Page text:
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aac rerc

Free Instructional Resources
for faculty in higher education

(Summer, 2010)


Free Instructional Supports


The AAC-RERC is a U.S. Department of Education funded research center in augmentative and alternative communication (AAC). We are pleased to provide the following free instructional resources for college and university faculty in communication sciences and disorders, education, and rehabilitation engineering.

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AAC-RERC Webcasts

The AAC-RERC provides 13 free webcasts on a variety of AAC topics. Our webcasts include presentations by nationally recognized researchers on AAC topics such as
Language Intervention for Young Childen
• Maximizing the Literacy Skills of Individuals who Require AAC

• AAC Interventions for People with Aphasia

We are also pleased to provide presentations by individuals who use AAC, describing their experiences in using AAC to support full participation in society. Featured webcasts include:
AAC: A User's Perspective
How Far We've Come, How Far We've Got to Go: Tales from the Trenches
AAC and College Life: Just Do It!
We have recently add large screen video and open-captioned versions of the Michael Williams and Colin Portnuff webcasts.

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AAC-RERC Webcast Quizzes

In order to support the use of the webcasts by faculty, we have developed on-line quizzes that can be used in conjunction with the webcasts. Students who successfully pass the quiz (80% or higher) can print a certificate of completion, and email their score to an instructor.
We have developed quizzes for the webcasts on
AAC Interventions to Maximize Language Development for Young Children,
• Maximizing the Literacy Skills of Individuals who use AAC
• Seating and Positioning for Individuals who use Assistive Technology
• Supporting Communication of Individuals with Minimal Movement

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Literacy Instruction for Individuals with Autism, Cerebral Palsy, Down Syndrome, and other disabilities

http://aacliteracy.psu.edu provides guidelines for teaching literacy skills to learners with special needs, especially learners with complex communication needs. The site includes both descriptions of evidence-based practices as well as video-clips of early reading instruction for children with complex communication needs.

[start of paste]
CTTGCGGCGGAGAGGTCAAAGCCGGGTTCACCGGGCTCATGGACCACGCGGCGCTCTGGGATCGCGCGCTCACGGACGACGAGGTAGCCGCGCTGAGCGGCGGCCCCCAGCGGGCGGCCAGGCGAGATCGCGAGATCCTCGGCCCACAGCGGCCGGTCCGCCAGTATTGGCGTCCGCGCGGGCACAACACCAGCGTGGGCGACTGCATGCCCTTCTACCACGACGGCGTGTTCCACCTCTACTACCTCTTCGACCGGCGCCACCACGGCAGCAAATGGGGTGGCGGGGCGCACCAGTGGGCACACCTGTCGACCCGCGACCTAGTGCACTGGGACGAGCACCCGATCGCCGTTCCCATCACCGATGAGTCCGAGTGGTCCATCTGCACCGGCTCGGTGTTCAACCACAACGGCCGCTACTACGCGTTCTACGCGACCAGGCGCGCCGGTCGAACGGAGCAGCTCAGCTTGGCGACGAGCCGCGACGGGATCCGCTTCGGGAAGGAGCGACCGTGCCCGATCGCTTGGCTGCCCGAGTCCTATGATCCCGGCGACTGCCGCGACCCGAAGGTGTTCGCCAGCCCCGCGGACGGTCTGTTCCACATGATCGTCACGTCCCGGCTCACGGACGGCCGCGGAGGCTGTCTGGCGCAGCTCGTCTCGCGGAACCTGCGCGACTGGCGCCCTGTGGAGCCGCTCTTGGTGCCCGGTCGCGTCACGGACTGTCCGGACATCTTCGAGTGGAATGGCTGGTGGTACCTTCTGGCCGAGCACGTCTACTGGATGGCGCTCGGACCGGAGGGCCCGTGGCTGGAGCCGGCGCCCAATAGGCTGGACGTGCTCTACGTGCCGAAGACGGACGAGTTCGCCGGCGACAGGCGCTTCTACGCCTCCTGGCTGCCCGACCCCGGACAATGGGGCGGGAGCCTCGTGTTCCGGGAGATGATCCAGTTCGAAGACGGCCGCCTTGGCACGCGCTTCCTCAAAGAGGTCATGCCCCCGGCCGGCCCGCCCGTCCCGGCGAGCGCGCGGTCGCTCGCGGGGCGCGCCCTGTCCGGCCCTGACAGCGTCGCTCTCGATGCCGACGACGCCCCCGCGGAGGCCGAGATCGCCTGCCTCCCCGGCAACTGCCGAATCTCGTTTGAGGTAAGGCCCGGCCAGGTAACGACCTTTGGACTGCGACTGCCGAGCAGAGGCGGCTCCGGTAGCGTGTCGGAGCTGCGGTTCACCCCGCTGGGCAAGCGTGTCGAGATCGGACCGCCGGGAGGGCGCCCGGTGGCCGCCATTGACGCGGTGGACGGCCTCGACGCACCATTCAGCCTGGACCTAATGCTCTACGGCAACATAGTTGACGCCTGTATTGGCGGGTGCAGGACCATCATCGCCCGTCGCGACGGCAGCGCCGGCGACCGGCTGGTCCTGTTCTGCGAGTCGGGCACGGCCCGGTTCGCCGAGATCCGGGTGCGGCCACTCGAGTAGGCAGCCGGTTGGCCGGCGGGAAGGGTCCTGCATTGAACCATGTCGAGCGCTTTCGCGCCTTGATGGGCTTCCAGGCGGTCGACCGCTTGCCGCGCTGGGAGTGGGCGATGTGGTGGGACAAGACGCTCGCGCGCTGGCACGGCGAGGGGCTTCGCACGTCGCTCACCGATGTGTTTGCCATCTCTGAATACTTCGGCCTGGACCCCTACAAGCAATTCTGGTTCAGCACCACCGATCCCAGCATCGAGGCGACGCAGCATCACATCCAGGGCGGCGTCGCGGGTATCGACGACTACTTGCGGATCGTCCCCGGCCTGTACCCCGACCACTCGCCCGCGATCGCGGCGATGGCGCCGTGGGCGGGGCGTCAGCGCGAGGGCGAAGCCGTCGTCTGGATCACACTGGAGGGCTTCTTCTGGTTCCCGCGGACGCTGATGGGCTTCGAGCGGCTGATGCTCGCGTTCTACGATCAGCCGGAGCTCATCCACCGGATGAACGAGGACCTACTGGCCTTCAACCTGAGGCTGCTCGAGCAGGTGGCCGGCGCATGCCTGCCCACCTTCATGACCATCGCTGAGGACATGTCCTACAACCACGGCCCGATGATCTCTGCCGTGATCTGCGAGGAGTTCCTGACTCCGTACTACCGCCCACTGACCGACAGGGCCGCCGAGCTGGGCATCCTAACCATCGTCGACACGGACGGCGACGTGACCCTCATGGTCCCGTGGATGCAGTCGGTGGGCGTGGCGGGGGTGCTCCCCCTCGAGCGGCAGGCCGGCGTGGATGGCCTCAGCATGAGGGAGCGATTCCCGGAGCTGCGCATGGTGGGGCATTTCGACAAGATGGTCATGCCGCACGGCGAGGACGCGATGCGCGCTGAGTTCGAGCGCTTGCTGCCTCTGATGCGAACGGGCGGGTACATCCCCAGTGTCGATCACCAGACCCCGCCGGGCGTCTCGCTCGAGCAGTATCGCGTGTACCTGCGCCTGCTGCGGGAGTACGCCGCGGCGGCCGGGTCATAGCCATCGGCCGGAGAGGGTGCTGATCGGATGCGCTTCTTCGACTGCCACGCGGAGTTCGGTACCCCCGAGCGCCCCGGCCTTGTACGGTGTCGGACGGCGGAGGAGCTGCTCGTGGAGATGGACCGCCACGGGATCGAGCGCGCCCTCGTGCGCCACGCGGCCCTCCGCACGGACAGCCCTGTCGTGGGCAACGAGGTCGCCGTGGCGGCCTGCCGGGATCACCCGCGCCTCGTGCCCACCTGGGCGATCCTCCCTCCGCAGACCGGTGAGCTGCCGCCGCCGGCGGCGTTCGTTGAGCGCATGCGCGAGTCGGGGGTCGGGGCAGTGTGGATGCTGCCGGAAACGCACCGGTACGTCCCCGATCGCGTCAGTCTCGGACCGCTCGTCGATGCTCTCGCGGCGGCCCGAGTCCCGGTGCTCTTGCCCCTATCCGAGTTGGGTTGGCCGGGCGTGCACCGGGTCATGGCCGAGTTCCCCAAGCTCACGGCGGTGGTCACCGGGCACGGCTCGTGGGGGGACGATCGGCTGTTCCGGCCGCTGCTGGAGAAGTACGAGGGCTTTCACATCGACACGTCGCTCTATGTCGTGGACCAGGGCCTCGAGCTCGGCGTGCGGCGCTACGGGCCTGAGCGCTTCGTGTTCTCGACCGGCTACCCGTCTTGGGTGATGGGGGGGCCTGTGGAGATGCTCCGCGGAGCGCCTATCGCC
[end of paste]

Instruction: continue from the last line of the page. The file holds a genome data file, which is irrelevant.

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Early intervention for young children with autism, cerebral palsy, Down syndrome, and other disabilities

http://aackids.psu.edu provides guidelines for early intervention to maximize the language and communication development of young children with complex communication needs.

sarah blackstone

Augmentative Communication News

For over twenty years (1988-2009), Sarah Blackstone wrote and published Augmentative Communication News (ACN). All issues of ACN are now available as free downloads, and can be searched by topic or keyword.

michael williams

Alternatively Speaking

For fifteen years (1994-2009), Michael B. Williams, a gifted writer who himself relies on augmentative communication tools and strategies, wrote and published Alternatively Speaking. All issues of Alternatively Speaking are now available as free downloads, and can be searched by topic or keyword.

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ACOLUG is an international Listserv of people who use AAC and families of young children who use AAC. In its second decade, there are more than 750 subscribers from almost every English-speaking country in the world who post an average of 250 messages each month. In addition, more than 120 students from 13 universities have subscribed to ACOLUG and have learned important lessons about AAC devices and the individuals who use them.

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RESNA Student Design Competition Site

RESNA and the AAC-RERC have partnered to create the RESNA Student Design Competition site, with complete descriptions (some including videos) of the projects entered in the 2010 RESNA Student Design Competition.

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AAC TechConnect

This website provides information on AAC technology, including:
• up-to-date on new AAC devices with "What's New"
• contact information for all major AAC Manufacturers
• product information on nearly 100 AAC Devices
Device Assistant (free trial available) - helps you search for AAC devices based on features of nearly 100 devices, and provides a side-by-side comparison.

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The Tech Watch blog, developed and maintained by Jeff Higginbotham (University of Buffalo), disseminates information on new technology research and devices relevant to the AAC community. Recently the comments feature has been enabled to provide a forum for discussion on technology innovations.

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The AAC-RERC sends out an E-Blast with information on AAC-RERC activities four times per year. If your students would like to be added to the E-Blast mailing list, please ask them to send an email to aac.rerc@gmail.com with the word "subscribe" on the subject line.


If you wish to be removed from this mailing list, please hit "reply" and type "remove" in the subject line

This is a publication of the Rehabilitation Engineering Research Center on Communication Enhancement (AAC-RERC), which is funded by the National Institute on Disability and Rehabilitation Research of the U.S. Department of Education under grant number #H133E080011. The opinions contained in this publication are those of the grantee and do not necessarily reflect those of the Department of Education.


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